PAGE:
Additionally, a significant model emerged, F(1, 198) = 77.06, p < .001, when the Depression variable was entered over the Anxiety variable. This model also explains 28% of the variance in Self-Acceptance (R2 = .28). The Depression variable over above the Anxiety variable was found to be a stronger predictor of Self-Acceptance with a standard error of the estimate of 4.05. In both models, the Cohen’s f2 effect size was .38 with high statistical power decreasing the likelihood a of Type II error.

Discussion

 This study suggests that depression subscale scores on the DASS-21 among celibate gay Christians can significantly predicts self-acceptance subscales scores on the RYFF-14. This is similar to the findings by MacInnes (2006) that suggest a significant correlation between both self-acceptance and depression and self-acceptance and anxiety, but the correlation was small. In this study, self-acceptance and depression were significantly correlated as well, highlighting that this relationship may have an impact to the predictability of self-acceptance scores.

Vincke and Bolton (1994)…

Although the effect size for each model was low, there is evidence to consider the impact of depression and anxiety on self-acceptance of celibate gay Christians.

Depression of gays and self-acceptance maybe even self-esteem could impact gender/sexual identity and their religiosity if connected to those identities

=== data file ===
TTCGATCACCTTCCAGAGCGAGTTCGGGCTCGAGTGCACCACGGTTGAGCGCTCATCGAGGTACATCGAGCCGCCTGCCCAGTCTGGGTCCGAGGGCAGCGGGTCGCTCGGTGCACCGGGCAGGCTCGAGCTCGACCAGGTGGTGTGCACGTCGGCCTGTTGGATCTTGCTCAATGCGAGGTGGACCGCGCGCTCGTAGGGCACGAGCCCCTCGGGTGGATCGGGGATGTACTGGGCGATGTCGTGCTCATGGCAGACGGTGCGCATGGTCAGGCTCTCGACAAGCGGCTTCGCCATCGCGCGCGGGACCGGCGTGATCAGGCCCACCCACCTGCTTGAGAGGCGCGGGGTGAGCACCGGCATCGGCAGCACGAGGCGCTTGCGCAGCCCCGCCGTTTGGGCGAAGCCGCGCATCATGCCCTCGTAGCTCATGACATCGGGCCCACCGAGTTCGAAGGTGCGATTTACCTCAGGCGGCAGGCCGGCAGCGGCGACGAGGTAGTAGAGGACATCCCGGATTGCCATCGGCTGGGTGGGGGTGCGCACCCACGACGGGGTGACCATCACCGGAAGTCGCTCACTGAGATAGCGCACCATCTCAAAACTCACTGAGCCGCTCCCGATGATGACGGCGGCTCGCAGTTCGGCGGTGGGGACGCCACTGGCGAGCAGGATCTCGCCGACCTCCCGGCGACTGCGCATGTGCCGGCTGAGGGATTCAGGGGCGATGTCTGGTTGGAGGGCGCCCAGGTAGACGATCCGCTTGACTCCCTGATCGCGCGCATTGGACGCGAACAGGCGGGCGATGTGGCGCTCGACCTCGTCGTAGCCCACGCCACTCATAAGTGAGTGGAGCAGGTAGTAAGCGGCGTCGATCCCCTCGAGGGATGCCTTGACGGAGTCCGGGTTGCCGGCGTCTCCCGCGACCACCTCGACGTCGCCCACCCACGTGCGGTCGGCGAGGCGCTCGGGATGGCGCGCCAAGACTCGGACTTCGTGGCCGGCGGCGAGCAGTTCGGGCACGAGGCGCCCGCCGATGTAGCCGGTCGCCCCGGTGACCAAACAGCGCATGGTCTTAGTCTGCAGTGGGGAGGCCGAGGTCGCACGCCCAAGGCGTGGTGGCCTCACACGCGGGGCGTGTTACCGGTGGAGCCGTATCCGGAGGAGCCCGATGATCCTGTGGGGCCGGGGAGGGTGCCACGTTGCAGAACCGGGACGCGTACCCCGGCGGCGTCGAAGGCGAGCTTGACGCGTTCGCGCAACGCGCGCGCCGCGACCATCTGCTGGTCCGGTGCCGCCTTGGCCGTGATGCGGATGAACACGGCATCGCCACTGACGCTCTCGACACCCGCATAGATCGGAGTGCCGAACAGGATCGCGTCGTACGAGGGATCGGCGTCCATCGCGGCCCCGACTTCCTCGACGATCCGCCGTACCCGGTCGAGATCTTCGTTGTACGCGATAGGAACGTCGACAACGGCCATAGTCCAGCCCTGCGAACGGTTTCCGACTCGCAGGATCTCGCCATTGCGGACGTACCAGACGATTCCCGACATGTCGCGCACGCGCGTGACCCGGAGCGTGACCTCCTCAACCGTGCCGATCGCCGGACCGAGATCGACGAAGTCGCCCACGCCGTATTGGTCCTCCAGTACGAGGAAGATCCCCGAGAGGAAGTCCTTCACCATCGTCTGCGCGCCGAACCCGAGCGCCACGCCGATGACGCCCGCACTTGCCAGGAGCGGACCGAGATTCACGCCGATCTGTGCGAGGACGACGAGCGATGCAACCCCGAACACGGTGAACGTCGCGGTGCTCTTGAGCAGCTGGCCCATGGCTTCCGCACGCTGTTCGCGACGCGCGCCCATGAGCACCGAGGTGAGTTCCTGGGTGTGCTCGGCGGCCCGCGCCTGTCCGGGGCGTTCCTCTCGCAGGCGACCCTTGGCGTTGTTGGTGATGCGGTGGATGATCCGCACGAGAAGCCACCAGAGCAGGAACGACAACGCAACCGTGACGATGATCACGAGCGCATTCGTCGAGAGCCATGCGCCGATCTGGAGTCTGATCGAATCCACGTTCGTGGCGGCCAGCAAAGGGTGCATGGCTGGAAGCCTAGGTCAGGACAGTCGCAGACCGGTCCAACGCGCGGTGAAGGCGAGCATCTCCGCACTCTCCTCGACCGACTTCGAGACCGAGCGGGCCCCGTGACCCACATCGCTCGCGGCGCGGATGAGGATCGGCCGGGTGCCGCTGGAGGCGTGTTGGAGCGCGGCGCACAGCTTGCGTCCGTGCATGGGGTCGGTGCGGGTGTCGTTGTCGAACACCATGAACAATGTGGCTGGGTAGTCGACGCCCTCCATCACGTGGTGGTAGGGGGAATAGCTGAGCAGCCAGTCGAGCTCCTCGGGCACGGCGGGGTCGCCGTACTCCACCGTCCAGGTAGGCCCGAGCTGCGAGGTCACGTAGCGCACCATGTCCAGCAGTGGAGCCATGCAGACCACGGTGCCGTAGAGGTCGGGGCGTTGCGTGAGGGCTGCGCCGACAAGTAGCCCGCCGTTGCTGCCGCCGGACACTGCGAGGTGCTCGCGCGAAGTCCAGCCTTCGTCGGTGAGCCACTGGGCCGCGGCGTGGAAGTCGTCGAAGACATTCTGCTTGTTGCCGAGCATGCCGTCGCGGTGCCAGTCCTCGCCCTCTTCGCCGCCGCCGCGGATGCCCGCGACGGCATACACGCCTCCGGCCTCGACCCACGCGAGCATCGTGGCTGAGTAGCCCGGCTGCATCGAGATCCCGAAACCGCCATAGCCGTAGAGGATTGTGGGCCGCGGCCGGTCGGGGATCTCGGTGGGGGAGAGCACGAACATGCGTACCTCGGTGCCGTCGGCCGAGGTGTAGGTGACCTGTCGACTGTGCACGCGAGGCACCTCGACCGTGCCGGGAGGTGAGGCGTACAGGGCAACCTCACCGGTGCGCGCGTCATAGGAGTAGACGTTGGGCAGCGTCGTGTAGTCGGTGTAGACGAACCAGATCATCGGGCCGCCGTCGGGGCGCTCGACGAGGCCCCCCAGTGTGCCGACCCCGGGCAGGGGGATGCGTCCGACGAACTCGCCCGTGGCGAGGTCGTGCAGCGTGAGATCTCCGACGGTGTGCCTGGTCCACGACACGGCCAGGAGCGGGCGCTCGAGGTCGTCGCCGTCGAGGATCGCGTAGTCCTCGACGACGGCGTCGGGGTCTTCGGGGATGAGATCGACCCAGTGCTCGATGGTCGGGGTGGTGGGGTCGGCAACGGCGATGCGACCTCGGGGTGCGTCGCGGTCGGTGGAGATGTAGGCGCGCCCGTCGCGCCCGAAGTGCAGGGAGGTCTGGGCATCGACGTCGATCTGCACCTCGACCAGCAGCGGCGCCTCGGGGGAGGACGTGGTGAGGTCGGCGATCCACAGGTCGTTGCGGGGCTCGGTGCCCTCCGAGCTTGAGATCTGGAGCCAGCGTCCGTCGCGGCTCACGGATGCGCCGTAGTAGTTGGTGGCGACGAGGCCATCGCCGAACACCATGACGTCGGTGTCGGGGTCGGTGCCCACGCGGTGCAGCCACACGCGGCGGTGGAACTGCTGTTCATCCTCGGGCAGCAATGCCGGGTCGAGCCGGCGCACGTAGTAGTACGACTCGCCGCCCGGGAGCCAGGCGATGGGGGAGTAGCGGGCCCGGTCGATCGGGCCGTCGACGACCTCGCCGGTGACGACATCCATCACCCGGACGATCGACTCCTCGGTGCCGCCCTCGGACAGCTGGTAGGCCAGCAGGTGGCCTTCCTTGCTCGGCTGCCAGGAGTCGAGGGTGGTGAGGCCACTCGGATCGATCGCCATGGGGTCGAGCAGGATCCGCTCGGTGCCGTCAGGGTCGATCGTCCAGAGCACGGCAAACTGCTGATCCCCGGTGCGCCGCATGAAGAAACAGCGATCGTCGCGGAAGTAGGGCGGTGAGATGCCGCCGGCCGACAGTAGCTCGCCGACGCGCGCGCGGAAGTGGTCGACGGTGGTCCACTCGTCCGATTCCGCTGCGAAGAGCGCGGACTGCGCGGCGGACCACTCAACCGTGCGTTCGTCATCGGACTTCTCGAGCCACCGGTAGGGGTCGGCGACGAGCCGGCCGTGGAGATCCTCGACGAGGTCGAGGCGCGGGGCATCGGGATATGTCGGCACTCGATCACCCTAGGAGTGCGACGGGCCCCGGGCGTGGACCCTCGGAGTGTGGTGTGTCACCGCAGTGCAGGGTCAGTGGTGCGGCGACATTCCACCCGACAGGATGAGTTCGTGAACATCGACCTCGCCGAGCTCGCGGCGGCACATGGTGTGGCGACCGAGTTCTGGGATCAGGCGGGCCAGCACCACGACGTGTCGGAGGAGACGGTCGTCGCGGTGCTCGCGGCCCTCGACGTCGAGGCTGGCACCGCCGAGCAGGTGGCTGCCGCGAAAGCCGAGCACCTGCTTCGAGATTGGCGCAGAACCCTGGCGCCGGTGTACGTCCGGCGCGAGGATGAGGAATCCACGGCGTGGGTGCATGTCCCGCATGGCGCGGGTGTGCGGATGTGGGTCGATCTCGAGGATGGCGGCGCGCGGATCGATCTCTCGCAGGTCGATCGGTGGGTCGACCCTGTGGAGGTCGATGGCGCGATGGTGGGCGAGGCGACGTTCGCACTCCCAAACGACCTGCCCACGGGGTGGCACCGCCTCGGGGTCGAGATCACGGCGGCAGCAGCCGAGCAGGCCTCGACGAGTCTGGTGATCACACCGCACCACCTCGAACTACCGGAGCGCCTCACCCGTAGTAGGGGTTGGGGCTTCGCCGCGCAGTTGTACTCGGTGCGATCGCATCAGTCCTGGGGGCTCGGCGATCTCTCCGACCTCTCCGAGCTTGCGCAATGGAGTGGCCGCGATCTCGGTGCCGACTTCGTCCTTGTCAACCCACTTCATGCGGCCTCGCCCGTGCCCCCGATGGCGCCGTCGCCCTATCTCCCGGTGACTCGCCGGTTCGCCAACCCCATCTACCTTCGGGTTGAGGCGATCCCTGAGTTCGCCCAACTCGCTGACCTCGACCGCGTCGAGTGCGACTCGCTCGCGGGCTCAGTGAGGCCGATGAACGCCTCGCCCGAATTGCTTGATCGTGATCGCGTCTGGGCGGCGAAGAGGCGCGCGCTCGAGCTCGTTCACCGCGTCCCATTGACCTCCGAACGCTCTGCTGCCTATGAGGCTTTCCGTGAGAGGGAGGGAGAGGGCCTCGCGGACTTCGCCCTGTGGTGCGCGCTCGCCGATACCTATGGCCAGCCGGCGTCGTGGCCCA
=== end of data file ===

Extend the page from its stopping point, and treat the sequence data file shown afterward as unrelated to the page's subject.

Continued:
Predictability of depression on self-acceptance should inform counselors and the goals of therapy for clients presenting depression

Limitations of the Study

 Normality of the DASS-21 subscales of anxiety and depression were violated.

subscales were not equal units of measurement which does not work best for regression analysis

Use of DASS-21 total scale scores have stronger support than using the independent subscales for hypothesized dimensions (Osman, et al., 2012).

DASS-21 is used to represent negative emotions over the past week and not longer (Osman, et al., 2012).

Small sample size and not random.

Some limitations of this study included the absence of a comparison group, the convenience sample utilized for the research, and the lack of diversity represented in the sample. While the research did attempt to do comparisons to normed populations, these limitations reduce external validity and point to ideas for future research that could be completed to grow the body of data in this area.

Suggestions for Future Research

Consider using a different instrument to assess depression, anxiety and self-acceptance

Increase the sample size by using a random sample

Compare these findings to a clinical sample of gay Christians to observe any significant differences

Add religiosity and self-esteem as a variable

Consider age as a variable to look at LGB teenagers, depression and self-acceptance

Conclusion

References

  • Chamberlain, J. M. & Haaga, D. A. F. (2001). Unconditional self-acceptance and psychological health. Journal of Rational – Emotive & Cognitive – Behavior Therapy, 19(3), 163-176.
  • Creek, S. (2013). “Not Getting Any Because of Jesus”: The Centrality of Desire Management to the Identity Work of Gay, Celibate Christians. Symbolic Interaction, 36(2), 119-136. Retrieved from http://www.jstor.org.ezproxy.regent.edu:2048/stable/symbinte.36.2.119
  • Flett, G. L., Besser, A., Davis, R. A., & Hewitt, P. L (2003). Dimensions of perfectionism, unconditional self-acceptance, and depression. Journal of Rational-Emotive & Cognitive-Behavior Therapy, 21(2), 119-138.
  • Hart, S., Fonareva, I., Merluzzi, N., & Mohr, D. C. (2005). Treatment for depression and its relationship to improvement in quality of life and psychological well-being in multiple sclerosis patients. Quality of Life Research: An International Journal of Quality of Life Aspects of Treatment, Care & Rehabilitation, 14(3), 695-703.